In the described embodiment, conductors 14 are of preferably generally rectangular cross-section and are made of copper (any suitable cross-section and conductor material may be used). Link 12 is preferably also of generally rectangular cross-section in this embodiment and is preferably made of a eutectic material, and more preferably Indalloy #182 (a trade mark of the Indium Corporation) having a formulation of 80% Au (Gold) 20% Sn (Tin) and a melting temperature of 280° C. Referring again to Equation 1, Indalloy #182 has a permeability μ of 1.0 (whereas conductive materials containing iron or nickel would be greater than 1). Link 12 and conductors 14 are joined by any suitable means. The link material is selected generally based on its melting temperature corresponding to the selected threshold current, though mechanical properties and oxidation resistance are also desirable to consider. The conductor material is preferably selected, among other things, to remain in its solid state until the threshold current is reached. A eutectic metal material is preferred for its well-controlled melting point and its strong mechanical material properties, however while eutectic materials are preferred, other materials may also be used. It is also possible to design the interrupter 10 to operate based on a pre-selected current, as is presently done with prior art fuses, using power dissipation and heat balance/conduction to the environment to set the temperature at a particular current. Equation 1 will be relevant in selecting the conductor material for link 12.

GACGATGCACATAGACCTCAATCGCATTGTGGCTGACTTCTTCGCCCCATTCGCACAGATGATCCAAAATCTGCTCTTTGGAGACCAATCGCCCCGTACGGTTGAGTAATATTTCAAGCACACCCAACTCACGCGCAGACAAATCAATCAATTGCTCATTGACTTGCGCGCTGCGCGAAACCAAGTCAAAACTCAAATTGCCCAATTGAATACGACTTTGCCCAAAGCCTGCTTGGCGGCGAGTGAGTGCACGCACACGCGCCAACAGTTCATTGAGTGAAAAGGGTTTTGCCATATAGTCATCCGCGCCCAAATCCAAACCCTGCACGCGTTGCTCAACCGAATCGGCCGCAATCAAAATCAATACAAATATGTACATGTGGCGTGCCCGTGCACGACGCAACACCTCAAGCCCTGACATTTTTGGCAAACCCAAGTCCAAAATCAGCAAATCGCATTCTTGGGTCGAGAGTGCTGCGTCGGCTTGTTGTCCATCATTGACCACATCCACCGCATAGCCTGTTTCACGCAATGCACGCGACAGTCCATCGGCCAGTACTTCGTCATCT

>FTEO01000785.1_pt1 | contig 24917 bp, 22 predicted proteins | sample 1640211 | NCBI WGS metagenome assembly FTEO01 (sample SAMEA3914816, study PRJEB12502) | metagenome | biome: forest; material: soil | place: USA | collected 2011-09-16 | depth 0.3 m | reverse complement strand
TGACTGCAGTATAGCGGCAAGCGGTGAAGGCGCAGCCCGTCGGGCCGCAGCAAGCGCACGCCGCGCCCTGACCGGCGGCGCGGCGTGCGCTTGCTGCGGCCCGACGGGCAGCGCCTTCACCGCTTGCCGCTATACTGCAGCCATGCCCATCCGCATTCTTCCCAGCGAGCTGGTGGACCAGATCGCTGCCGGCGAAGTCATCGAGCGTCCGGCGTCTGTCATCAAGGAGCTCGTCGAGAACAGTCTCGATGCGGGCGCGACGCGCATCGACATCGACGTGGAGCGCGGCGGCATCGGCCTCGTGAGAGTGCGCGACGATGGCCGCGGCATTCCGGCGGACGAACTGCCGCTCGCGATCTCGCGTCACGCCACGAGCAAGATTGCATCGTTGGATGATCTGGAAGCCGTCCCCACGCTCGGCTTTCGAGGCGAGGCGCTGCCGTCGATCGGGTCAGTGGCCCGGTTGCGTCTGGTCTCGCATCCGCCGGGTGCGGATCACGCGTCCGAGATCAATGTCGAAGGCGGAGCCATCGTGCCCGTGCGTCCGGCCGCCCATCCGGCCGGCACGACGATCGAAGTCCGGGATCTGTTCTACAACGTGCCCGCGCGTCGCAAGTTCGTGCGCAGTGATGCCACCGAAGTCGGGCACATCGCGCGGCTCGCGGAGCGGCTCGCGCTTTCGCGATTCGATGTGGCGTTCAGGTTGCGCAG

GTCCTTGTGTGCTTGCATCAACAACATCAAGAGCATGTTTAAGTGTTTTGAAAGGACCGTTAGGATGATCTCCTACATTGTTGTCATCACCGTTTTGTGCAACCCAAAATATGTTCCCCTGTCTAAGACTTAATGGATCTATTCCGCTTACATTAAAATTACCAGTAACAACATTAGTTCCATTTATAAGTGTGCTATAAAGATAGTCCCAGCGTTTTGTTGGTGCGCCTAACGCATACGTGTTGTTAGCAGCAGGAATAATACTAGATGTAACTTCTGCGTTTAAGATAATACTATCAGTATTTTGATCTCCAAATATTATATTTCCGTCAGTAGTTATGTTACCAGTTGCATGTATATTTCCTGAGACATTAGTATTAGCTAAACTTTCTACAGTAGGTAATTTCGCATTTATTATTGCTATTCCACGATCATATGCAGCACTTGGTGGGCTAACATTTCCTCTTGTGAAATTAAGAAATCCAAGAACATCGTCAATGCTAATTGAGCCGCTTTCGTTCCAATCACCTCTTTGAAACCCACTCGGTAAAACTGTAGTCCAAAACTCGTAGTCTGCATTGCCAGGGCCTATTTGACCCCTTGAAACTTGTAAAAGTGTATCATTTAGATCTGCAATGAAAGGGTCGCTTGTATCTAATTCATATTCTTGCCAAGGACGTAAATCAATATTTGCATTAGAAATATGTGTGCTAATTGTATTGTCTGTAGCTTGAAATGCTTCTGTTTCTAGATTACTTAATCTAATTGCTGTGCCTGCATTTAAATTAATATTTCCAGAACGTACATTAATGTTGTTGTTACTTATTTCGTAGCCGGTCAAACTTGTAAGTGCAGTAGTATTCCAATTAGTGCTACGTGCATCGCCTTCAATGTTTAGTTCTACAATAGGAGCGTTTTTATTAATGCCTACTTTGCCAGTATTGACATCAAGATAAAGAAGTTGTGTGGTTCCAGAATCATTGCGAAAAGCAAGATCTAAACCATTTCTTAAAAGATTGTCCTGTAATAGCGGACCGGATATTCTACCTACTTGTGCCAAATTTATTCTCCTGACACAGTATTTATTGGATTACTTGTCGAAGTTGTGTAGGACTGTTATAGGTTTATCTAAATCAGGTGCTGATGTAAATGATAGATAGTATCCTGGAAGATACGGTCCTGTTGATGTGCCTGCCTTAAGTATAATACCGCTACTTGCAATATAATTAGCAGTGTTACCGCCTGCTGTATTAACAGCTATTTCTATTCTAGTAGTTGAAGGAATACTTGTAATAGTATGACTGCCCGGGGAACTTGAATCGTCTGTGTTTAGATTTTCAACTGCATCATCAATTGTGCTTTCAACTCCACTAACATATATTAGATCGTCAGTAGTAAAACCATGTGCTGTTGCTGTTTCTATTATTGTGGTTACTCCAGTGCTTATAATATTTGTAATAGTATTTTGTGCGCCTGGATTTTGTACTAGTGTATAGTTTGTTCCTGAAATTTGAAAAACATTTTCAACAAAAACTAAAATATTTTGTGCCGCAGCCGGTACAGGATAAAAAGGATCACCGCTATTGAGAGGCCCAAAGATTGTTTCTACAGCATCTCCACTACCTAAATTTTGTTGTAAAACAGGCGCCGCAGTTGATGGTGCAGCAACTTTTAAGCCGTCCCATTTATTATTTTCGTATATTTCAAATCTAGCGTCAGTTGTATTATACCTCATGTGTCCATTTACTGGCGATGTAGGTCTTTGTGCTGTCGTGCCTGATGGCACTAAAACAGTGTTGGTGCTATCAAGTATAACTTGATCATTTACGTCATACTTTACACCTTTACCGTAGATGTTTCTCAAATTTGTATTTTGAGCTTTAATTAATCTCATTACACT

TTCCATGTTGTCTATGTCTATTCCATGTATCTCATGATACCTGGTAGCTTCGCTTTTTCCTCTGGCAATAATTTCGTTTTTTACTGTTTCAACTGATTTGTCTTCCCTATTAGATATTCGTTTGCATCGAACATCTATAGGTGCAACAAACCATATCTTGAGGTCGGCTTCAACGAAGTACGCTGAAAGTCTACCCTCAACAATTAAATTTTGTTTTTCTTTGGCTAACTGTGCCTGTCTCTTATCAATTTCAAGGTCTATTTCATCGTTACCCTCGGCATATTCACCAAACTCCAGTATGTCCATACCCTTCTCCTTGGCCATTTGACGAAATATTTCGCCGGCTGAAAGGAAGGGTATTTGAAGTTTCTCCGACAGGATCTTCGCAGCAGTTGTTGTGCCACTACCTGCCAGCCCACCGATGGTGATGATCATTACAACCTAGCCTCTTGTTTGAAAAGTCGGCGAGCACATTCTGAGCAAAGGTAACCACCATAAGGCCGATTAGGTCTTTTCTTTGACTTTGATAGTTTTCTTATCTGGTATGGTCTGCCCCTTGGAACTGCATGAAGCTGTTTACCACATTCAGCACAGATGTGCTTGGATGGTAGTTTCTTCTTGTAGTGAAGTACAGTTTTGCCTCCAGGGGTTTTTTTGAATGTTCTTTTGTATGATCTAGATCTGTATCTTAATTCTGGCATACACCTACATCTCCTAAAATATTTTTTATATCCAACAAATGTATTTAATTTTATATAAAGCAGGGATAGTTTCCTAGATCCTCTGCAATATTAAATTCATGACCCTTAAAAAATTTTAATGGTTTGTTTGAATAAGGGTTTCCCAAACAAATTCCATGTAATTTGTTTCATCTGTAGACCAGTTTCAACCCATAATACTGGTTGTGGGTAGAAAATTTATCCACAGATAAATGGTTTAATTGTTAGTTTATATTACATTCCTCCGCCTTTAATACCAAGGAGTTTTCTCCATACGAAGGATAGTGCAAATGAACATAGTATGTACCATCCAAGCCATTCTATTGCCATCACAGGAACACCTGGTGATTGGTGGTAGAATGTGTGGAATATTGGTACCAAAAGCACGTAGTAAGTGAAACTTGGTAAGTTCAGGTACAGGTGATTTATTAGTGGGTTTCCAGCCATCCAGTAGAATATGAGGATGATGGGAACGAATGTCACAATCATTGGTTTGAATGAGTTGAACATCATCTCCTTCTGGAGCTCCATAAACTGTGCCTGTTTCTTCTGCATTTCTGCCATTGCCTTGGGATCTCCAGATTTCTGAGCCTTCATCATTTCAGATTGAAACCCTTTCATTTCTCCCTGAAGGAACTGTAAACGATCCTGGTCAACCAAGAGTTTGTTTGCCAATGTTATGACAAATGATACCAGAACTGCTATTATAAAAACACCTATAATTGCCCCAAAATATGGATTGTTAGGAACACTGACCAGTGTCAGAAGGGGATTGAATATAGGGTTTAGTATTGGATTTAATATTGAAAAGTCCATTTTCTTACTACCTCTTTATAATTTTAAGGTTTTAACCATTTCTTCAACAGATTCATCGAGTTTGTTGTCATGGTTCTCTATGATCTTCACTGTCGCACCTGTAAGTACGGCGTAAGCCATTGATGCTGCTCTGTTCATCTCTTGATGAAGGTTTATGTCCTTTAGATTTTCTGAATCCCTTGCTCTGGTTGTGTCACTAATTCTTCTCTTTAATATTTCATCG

Reservoirs 18 are preferably two in number and generally cylindrical holes or voids in conductors 14, the volume of these cylinders preferably being approximately equal to or larger than the calculated volume of link 12 when in its molten state. Reservoirs 18 are preferably cut or punched into conductors 14 after conductors 14 have been assembled to link 12, though any method of providing them may be used.
In use, in normal operating conditions, the current I (indicated by the arrows in
As mentioned, the present current interrupter takes advantage of an induced pressure to cause the conductor to flow so as to open the associated circuit. Consequently, interrupter 10 should be designed taking expected pressures under consideration, as well as temperatures and conductor state, to ensure that sufficient pressure is provided to cause the conductor to move by flowing. The designer will generally consider the heat generated in the conductor at a given current, the melting point of the conductor, and the pressure losses to be overcome in moving the melted conductor. Pressure considerations which may affect the design include surface tension of the molten conductor, capillary action and viscous losses, as well as losses due to interrupter geometry. The interrupter design is then provided to ensure that both (a) the conductor is in a flowable state, preferably a liquid state, at temperatures corresponding to a desired threshold, and (b) sufficient magnetic pressure is generated to overcome the calculated pressure losses and thereby cause the conductor to flow accordingly (see Equation 1 and Example 1).